Networking, or Meeting New Friends

I was involved in a chat session last night through my publisher, The Wild Rose Press, discussing networking with other writers. This is an invaluable concept, especially in this digital world. If you are not fortunate enough to be involved in a local critique group or writer’s support group, there are many online venues to stay in touch with other writers, share knowledge, get feedback and suggestions. We don’t compete against each other; we are thrilled for each other’s success and strive to attain our own.

What I find equally enjoyable is networking with readers. I am fortunate to have a small following at work, people who are thrilled to know I had a new book published, Ark City Confidential, and want to own it, perhaps because of the potential of future fame. You know: “Hey, I worked with that guy.”

Beyond the scope of the “real world” I have come across readers and bloggers who enjoy getting their hands on a new book and reviewing it, sharing it within the circle of those who follow THEIR insights. The virtual bookshelves are filled with volumes from countless writers, all reaching out and hoping to find a special audience. So it is these readers and bloggers who light the path ahead and make it easier to find a worthwhile story to download on their Kindle or Nook or tablet. Obviously they are not going to sign off on anything and impugn their integrity. So it is incumbent upon all writers to put forth quality work and reach out to ALL potential readers.

Networking is a way of making new friends with like interests. On one hand it is easier now with all the internet related options. On the other hand, an author has to work harder to present themselves in as true and honest a fashion as possible without the benefit of shaking someone’s hand or looking at them in the eye. My hope is that I have been able to do that.

For your viewing pleasure, please enjoy the book trailer. And if you have purchased the book and read it, please leave a review as this is the ultimate key to an author’s success.

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No, no, no. The work is just getting started.

Every writer knows this story:

You work on getting out a first draft. Six months. A year. Two. Or maybe the 30 days of NaNoWriMo. Whatever it takes.

Then, there is the hair-pulling teeth-gnashing headache-inducing editing/revision/rewriting process. You don’t want to delete an entire chapter but if it slows down the flow…You know. You’ve been there.

Now, it’s on to finding an agent or a publisher or an editor. You do the query letter, the pitch, the elevator pitch, the research, the writing conferences, the platform using every last bit of social networking you can think of.

And, voila!, you get your book sold to a small press, a contract is offered, and everything is peaches and cream.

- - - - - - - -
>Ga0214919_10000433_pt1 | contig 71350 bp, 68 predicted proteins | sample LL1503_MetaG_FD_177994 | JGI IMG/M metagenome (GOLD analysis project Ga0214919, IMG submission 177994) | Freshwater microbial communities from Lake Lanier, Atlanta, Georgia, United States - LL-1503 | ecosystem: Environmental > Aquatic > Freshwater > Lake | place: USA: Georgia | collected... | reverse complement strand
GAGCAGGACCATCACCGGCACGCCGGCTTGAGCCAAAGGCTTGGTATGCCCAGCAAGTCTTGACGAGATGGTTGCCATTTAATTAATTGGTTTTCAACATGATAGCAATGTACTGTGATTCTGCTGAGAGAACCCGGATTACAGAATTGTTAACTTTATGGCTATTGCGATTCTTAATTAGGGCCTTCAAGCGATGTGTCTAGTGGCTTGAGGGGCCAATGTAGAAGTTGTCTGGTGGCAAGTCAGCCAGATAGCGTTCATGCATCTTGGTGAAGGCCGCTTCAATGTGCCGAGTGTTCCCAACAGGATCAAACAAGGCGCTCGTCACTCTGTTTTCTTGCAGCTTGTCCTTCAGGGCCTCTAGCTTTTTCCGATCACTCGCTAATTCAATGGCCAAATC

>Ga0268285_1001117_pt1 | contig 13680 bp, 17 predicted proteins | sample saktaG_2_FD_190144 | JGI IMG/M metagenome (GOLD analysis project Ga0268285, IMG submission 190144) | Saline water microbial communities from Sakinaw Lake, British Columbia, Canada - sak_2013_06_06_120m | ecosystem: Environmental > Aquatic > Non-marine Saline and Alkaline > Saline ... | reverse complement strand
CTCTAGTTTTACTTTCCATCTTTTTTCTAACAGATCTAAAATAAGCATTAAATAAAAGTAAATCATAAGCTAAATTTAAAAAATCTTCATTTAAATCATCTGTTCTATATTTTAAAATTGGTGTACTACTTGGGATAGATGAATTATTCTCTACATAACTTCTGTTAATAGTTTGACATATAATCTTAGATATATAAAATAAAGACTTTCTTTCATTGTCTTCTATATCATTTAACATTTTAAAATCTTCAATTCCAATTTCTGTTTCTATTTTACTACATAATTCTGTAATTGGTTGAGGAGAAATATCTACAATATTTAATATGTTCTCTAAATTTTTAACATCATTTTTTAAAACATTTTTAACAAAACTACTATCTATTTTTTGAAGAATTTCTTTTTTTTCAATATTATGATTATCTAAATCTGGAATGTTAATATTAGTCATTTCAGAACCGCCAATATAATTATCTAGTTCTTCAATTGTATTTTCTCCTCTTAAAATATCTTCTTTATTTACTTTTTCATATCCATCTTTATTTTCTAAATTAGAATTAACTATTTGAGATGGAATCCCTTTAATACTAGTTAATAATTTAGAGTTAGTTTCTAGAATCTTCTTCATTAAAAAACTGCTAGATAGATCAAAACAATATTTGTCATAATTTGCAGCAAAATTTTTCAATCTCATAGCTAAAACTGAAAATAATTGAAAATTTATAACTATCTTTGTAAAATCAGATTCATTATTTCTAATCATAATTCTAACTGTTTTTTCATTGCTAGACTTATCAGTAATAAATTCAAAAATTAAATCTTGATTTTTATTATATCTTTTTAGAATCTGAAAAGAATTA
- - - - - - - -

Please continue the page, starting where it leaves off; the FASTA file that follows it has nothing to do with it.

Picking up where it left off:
HOLD ON! SLAM ON THE BRAKES!

You think you have gotten to the pinnacle, your longstanding dream has been realized and your mission in life is fulfilled. This is the time, you realize, when the work is just getting started. Everything up until then has been about your personal satisfaction, your accomplishments. But once you enter into a professional partnership with an agent or publisher, your dream is being shared and there is far more to do. You have a responsibility to ensure that THEIR dream is fulfilled as well. And that dream is successful publication and sales.

There is the editing process, the cover design process, the release, and the marketing, all while writing the next work to have something to follow up with as quickly as possible. If I were half my age, I do not think I would be prepared for this. However, I have been around long enough to recognize and appreciate the entire process, how it goes from personal to collaborative to business-oriented before returning to literary. Writing a book, by yourself, in your spare time, at a quiet location, is deeply personal and highly satisfactory. Keep in mind: you didn’t do it just for yourself.

I have had the good fortune of being signed by The Wild Rose Press who will be publishing my historical crime fiction “Ark City Confidential.” It has been an intense process, one I have not shied away from nor resented. In fact, all this has reinvigorated me and encouraged me more than the writing of the piece alone. It has given me the confidence to know that others are interested in your success as well and that it really IS a team effort.

So, yes, I am working and writing and editing and planning and continuing. That’s the main thing: to be able to continue to do the thing I love most.